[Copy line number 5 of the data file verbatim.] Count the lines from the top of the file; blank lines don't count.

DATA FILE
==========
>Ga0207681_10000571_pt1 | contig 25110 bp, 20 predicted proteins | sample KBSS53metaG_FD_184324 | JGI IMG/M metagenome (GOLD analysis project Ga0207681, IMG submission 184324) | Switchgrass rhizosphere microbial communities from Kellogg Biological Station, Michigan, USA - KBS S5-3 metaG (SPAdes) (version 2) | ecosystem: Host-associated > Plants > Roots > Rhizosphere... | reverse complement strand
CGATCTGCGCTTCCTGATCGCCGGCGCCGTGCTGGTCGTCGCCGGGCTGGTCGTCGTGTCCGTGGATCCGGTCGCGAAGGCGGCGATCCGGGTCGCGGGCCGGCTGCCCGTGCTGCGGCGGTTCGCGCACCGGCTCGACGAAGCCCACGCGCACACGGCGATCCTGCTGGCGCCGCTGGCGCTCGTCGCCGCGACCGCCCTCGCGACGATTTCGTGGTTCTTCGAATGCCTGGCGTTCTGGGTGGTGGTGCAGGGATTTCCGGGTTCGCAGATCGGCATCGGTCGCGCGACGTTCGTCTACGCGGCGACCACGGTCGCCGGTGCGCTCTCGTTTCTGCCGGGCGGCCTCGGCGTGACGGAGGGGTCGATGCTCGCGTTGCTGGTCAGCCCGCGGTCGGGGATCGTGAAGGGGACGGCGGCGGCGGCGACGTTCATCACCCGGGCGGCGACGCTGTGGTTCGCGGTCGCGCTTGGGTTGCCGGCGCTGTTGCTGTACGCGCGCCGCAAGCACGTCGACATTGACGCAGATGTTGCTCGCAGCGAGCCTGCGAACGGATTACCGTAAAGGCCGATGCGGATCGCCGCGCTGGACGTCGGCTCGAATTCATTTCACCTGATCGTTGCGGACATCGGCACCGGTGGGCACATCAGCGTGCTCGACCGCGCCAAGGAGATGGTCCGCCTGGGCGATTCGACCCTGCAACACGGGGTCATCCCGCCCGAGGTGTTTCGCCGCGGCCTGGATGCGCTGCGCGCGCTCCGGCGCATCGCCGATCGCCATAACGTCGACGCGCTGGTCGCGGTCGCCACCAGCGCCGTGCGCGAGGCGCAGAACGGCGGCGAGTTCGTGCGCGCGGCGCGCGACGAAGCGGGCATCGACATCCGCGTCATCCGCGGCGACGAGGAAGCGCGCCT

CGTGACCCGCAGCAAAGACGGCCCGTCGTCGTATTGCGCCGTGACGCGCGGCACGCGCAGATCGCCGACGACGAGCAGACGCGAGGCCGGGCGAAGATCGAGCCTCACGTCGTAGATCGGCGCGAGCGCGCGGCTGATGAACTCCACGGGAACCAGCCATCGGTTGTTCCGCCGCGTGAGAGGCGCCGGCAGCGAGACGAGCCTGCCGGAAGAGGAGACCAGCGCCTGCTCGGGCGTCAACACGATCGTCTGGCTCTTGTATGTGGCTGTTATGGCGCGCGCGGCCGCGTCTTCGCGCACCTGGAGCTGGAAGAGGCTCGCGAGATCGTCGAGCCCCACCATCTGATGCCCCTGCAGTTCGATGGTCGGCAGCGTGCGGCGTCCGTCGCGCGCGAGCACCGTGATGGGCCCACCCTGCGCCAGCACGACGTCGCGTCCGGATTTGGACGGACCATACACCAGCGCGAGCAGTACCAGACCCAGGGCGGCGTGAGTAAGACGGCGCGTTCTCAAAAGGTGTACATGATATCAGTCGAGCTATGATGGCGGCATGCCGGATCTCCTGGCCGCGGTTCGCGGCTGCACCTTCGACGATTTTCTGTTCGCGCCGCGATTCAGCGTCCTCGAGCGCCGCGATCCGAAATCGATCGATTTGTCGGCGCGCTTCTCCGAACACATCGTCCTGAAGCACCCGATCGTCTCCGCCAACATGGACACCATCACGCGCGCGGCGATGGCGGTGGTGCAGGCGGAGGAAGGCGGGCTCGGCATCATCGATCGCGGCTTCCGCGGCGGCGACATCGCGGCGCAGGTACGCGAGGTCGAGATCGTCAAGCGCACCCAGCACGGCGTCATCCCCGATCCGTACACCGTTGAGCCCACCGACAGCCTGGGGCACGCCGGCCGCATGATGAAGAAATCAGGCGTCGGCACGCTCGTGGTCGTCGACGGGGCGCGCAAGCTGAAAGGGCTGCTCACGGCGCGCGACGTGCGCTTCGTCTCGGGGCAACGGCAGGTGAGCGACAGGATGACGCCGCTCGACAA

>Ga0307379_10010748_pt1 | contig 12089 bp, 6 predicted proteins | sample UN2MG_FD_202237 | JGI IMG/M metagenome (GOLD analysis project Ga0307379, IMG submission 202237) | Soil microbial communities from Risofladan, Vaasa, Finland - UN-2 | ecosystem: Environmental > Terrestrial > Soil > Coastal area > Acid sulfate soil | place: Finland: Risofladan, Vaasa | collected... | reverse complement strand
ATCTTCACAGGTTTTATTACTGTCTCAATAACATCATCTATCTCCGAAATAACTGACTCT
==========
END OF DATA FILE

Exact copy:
ATCTTCACAGGTTTTATTACTGTCTCAATAACATCATCTATCTCCGAAATAACTGACTCT